Pelagia trained as a teacher whilst living in Africa and when she moved to the UK with her husband in the 1980s she intended to look for teaching opportunities in her new country.
After finding the teaching culture very different to what she was used to, Pelagia looked around at other career opportunities,
“I knew I wanted to work with people so I looked at nurse training,” remembers Pelgaia “after completing a work placement at a hospital in London, I knew straight away that I wanted to be a nurse!”
Pelagia qualified as a nurse in 1990 and worked in intensive care departments for a number of years. In 1999, she joined the military and in 2005 specialised in infection prevention and control in the British Army. During her military career she has been deployed to Bosnia, Afghanistan, Irag and Sierra Leone.
It was on deployment to Sierra Leone where Pelagia and her team faced a deadly enemy, Ebola. During the Ebola outbreak that started in 2014, more than 11,000 people lost their lives. Pelagia and her team were tasked with preparing and training healthcare staff to enable them to safely deliver care to patients in an Ebola facility. It was tough work but Pelagia takes a lot of pride from the experience,
“I was proud that when the facility was inspected by the World Health Organisation it was the only one to obtain 100% safety compliance. It was a huge achievement and I shouted from the rooftops!
“Working during the Ebola outbreak was a totally new experience to me and a lot of my colleagues who were deployed to Africa. It was daunting but a welcome challenge too, every bit of my nursing and military training was utilised to ensure that myself and the team came up with protocols that would work in this challenging and dangerous environment.”
Pelagia is coming to the end of her military nursing career and retires in 2020. She is ready to move back to a civilian nursing job and is looking for infection prevention and control roles in the NHS.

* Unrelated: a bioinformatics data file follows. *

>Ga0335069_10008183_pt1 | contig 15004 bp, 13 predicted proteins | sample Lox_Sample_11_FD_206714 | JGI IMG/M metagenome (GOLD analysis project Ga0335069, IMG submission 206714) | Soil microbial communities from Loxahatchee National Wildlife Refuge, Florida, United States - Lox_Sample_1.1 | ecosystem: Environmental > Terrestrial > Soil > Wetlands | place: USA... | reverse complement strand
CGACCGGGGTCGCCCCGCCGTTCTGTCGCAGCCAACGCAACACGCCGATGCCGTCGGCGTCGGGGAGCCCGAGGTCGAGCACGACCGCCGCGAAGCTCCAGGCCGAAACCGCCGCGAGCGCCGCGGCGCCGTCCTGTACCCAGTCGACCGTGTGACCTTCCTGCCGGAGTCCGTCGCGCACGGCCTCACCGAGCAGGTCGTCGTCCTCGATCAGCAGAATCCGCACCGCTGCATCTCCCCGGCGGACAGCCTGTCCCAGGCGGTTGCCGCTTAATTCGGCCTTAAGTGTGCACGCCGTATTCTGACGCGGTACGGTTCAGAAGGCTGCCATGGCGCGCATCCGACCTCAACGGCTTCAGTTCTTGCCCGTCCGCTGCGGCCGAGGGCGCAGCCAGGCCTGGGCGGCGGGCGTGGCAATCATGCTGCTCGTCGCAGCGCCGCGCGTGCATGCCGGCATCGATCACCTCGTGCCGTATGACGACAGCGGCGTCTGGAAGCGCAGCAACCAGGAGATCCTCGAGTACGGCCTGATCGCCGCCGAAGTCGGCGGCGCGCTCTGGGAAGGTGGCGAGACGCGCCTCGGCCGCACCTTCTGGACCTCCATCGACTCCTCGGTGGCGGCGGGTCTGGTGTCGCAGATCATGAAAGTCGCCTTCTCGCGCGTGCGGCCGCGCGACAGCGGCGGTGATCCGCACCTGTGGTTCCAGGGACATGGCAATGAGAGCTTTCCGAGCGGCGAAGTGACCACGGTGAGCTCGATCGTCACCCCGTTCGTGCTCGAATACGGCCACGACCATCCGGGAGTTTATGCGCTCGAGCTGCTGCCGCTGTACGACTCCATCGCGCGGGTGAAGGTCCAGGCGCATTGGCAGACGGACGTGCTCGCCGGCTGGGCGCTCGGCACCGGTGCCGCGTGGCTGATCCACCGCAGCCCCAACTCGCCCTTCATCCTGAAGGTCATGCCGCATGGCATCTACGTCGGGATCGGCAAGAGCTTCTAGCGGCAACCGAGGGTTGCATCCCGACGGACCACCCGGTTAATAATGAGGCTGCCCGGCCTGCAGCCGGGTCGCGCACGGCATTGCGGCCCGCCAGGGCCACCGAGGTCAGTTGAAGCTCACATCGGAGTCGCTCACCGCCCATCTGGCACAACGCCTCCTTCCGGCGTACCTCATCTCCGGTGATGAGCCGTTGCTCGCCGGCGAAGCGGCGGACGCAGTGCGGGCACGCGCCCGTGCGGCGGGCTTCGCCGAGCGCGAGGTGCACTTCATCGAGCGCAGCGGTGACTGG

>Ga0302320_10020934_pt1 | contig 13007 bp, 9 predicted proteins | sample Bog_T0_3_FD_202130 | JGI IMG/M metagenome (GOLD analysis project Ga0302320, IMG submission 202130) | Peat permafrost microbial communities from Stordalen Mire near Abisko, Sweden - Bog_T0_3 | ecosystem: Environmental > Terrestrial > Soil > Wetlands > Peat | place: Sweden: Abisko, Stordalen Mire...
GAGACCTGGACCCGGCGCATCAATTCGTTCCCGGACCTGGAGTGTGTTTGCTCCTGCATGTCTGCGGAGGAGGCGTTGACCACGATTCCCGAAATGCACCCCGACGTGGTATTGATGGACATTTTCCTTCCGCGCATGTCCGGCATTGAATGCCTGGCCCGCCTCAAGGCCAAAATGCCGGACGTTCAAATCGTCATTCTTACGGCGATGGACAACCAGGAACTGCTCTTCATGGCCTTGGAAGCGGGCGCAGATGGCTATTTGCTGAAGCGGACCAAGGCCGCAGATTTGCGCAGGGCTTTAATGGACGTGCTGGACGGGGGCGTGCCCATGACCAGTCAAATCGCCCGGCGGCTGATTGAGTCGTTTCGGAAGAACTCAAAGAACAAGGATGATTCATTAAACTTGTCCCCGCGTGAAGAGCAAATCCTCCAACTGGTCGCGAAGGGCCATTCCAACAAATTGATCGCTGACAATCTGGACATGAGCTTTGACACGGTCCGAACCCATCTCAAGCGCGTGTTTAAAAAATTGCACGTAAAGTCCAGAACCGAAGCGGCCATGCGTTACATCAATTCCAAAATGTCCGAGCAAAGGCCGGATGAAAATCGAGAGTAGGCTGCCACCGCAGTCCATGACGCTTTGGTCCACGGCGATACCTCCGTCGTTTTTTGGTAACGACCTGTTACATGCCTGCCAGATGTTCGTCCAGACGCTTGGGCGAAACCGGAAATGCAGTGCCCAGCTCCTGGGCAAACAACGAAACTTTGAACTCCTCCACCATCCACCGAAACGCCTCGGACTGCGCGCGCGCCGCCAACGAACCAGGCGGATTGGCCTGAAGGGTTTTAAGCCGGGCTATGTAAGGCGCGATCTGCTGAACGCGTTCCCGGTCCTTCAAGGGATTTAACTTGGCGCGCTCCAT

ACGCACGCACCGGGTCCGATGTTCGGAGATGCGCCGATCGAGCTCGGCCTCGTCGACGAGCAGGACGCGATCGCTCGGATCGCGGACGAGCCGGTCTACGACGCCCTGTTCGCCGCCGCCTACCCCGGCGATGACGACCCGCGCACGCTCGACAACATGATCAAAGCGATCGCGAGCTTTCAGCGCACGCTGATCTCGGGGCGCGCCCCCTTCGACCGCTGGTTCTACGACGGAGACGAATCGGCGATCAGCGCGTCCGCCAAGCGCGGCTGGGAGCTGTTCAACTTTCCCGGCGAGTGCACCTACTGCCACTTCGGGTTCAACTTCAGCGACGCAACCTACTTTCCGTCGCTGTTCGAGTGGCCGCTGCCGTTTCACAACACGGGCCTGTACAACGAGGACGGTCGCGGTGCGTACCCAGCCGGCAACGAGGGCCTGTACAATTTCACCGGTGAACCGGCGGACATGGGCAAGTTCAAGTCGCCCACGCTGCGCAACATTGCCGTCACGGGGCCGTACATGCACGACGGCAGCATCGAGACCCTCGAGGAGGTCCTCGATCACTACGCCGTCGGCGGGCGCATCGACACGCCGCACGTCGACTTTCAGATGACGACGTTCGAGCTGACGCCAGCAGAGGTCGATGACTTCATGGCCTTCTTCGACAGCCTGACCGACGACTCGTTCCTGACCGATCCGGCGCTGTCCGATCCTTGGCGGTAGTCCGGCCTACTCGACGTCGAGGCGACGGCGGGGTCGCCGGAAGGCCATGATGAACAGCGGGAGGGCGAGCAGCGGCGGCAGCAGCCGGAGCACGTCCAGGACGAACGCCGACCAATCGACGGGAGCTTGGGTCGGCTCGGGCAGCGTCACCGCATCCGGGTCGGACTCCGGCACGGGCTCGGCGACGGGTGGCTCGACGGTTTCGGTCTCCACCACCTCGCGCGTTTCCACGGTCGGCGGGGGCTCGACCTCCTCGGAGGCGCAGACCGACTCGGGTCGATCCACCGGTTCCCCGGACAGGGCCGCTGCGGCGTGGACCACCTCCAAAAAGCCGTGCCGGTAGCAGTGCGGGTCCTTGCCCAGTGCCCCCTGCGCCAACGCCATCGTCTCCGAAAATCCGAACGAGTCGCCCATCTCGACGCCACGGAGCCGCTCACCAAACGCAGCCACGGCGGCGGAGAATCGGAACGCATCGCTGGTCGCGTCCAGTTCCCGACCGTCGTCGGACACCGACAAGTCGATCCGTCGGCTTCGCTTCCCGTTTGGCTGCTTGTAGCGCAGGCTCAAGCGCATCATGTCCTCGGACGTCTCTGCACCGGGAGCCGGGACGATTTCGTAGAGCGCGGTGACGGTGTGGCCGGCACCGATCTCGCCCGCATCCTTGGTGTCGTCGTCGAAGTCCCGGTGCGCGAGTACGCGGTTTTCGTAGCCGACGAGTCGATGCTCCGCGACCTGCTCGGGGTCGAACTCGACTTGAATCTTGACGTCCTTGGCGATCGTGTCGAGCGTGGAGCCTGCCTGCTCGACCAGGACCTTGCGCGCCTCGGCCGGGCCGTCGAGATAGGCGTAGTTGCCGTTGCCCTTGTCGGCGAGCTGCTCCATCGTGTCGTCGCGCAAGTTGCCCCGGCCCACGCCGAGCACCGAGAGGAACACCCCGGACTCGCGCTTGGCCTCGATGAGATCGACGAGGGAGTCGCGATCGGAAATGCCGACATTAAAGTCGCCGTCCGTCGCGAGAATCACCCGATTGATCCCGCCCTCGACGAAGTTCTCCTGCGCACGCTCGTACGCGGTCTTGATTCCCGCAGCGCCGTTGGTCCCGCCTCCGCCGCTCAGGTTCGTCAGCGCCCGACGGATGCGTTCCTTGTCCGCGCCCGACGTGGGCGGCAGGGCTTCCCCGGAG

“I love nursing and the sense of vocation you get, or giving something back to your community. You’re always surrounded by people and your nursing team become your extended family. Whether you are in a very difficult situation or not, you always get that feel-good factor because you are helping people and making a difference to their lives.”
Pelagia’s team nominated her for a Cavell Star Award for going above and beyond for her patients. Major Leigh Kenworthy explains,
“She always puts her patients and colleagues first and ensures they receive the best care in the austere and dangerous environment of the Deployed Operations. Pelagia has delivered excellent Infection Prevention and Control knowledge, practice and mentoring around the world, whether in the middle of a conflict zone or supporting humanitarian operations such as the Ebola outbreak in Sierra Leone.
“As Pelagia comes to the end of her military career, she deserves to be recognised for all the hard work and support she has given her colleagues and patients under her care.”
Pelagia reacted to winning her Cavell Star Award,
“It’s still sinking in and I struggle to find the words to describe it, so I’ll say it’s absolutely fantastic! I am the person I am because of the people I have worked with. Good, bad or indifferent, all these people have shaped me as a nurse. I’m just absolutely thrilled that my colleagues have recognised me in this way. It’s because of my team that I am in the position I am.”